So, What Do You Do If You Have Chronic Pain?

Chronic pain is defined by its length (more than six months) and its resistance to conventional therapies. Acute pain is defined as 30 days or less. If you have chronic pain, there is help. Chronic pain syndrome is not the same as acute pain or recurrent acute pain. Acute pain is due to actual or pending tissue damage. Its duration is short and its psychosocial consequences are minimal. A person’s perception of acute pain and behavior following the onset of acute pain are commensurate with the inciting event. Acute pain resolves as healing occurs. 
This presentation might be helpful in understanding the way pain mechanisms work in the brain. 

Working in conjunction with your physician is the best way to manage your pain. Once pain sets in for an extended period of time, the brain loses its equilibrium. People with chronic pain, a front region of the cortex mostly associated with emotion “never shuts up,” Techniques like hypnosis, biofeedback, meditation, mental imagery and cognitive behavioral therapy (CBT) help quit the brain and retrain it. Take a look at this presentation for an overview of how this pain mechanisms work and can be altered.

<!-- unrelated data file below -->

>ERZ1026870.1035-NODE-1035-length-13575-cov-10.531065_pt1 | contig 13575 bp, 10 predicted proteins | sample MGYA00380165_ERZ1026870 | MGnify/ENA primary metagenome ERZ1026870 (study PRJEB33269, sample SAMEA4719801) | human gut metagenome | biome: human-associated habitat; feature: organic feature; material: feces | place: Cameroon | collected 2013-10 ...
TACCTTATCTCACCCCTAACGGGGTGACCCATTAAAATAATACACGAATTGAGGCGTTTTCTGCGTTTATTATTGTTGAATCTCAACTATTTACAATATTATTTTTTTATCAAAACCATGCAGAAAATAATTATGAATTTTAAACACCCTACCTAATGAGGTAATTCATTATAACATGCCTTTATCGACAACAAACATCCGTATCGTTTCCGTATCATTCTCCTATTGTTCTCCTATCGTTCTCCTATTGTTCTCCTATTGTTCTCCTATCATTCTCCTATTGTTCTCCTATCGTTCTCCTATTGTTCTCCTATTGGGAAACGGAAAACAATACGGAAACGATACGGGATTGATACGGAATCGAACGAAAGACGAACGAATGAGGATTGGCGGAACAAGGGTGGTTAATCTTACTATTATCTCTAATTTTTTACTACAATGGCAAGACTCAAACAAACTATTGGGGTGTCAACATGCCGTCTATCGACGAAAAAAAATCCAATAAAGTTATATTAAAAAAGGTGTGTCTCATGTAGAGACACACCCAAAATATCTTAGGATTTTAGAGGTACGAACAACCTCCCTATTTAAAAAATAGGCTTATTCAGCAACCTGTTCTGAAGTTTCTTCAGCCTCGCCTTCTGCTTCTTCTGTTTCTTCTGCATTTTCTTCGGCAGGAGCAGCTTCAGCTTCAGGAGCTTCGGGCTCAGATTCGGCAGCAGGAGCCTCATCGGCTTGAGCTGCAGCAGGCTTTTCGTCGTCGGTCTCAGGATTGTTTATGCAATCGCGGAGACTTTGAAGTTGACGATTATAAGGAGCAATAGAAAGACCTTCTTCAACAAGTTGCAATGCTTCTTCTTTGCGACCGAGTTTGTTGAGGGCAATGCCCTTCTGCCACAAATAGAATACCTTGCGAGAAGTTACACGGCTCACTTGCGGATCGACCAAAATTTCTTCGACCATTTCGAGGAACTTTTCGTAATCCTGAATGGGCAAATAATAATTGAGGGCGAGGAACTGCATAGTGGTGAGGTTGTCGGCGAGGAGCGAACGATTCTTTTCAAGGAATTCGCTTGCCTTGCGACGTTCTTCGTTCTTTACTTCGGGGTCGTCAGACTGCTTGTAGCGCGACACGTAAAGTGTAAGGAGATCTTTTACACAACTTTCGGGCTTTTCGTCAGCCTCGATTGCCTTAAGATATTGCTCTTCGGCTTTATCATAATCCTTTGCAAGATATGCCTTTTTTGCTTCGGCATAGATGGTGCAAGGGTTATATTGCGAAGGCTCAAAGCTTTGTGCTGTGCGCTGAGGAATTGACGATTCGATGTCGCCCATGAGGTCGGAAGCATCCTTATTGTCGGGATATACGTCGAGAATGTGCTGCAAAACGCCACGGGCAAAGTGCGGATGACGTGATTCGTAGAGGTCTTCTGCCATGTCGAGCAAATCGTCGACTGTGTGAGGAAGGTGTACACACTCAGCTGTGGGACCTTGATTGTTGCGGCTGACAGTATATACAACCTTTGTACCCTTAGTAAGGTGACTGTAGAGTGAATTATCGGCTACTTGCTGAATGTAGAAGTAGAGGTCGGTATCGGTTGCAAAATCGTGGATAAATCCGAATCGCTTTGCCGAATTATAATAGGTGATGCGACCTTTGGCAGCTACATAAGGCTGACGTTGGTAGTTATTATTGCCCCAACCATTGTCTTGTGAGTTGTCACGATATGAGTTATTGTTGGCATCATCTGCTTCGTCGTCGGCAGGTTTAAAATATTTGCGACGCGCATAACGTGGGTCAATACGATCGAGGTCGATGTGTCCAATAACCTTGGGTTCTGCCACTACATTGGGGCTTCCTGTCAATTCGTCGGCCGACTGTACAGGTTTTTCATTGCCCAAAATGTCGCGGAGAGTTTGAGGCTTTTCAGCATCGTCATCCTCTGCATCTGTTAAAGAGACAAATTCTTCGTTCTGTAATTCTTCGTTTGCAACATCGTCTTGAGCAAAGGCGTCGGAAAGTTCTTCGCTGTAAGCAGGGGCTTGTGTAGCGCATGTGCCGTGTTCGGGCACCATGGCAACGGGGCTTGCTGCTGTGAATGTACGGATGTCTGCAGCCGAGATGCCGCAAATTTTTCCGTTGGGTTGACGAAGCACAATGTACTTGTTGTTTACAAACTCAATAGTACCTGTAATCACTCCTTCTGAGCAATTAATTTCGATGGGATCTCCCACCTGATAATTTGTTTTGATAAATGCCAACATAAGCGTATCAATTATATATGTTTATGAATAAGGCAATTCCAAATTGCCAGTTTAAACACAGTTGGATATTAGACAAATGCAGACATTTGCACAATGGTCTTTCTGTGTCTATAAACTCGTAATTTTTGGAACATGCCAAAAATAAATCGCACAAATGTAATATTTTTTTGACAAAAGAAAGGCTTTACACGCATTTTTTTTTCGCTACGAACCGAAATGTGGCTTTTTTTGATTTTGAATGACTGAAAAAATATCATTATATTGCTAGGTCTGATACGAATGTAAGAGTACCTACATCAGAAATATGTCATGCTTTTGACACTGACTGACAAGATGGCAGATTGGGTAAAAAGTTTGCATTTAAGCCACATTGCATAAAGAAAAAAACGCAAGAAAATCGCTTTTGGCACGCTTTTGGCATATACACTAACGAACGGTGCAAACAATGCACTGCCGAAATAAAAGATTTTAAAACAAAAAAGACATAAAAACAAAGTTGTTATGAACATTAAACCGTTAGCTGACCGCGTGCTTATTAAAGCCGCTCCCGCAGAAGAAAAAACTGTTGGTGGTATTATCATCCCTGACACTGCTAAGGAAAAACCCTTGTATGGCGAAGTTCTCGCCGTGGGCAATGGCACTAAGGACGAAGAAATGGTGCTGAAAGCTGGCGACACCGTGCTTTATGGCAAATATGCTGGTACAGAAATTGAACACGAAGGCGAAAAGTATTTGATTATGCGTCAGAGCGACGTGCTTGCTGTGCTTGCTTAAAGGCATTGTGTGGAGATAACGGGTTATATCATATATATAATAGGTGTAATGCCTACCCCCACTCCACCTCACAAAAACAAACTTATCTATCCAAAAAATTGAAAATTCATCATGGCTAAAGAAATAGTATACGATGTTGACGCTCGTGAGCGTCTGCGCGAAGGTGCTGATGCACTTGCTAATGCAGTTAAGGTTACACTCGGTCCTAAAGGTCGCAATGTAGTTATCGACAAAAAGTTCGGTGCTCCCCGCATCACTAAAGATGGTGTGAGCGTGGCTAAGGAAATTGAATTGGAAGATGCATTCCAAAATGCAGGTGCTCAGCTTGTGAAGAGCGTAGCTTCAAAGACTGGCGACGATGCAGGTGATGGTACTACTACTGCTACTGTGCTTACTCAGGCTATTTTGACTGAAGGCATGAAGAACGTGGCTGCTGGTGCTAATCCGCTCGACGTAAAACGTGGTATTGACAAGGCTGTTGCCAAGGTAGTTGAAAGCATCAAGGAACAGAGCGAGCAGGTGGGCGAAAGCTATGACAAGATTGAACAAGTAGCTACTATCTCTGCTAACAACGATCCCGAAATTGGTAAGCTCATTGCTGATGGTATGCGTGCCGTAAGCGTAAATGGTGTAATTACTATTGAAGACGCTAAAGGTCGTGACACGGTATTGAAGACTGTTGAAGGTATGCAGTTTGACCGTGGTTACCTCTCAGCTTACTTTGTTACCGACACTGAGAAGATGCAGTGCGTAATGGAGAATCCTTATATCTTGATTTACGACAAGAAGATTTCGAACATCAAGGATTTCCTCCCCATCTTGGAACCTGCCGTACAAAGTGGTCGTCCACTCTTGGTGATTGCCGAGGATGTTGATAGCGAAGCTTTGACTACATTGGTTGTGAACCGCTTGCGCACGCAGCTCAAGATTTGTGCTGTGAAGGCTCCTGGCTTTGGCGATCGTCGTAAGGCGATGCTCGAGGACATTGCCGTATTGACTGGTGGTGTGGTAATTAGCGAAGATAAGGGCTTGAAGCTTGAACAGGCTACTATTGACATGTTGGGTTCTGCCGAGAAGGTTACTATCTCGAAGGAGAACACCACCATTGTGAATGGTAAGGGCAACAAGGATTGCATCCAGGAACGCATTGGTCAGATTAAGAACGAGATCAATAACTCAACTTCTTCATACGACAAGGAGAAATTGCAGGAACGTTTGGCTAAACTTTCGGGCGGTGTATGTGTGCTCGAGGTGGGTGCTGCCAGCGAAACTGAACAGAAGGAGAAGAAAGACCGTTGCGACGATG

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Dr. Mike Klaybor

Dr. Mike Klaybor

Dr. Mike Klaybor brings thirty years of experience in practicing counseling psychology with individuals and couples. His approach is cognitive behavioral therapy or CBT. Specific specialties include; anxiety and stress management, chronic pain & chronic illness management, depression, substance abuse evaluations, employee assistance and executive coaching for workplace performance and leadership.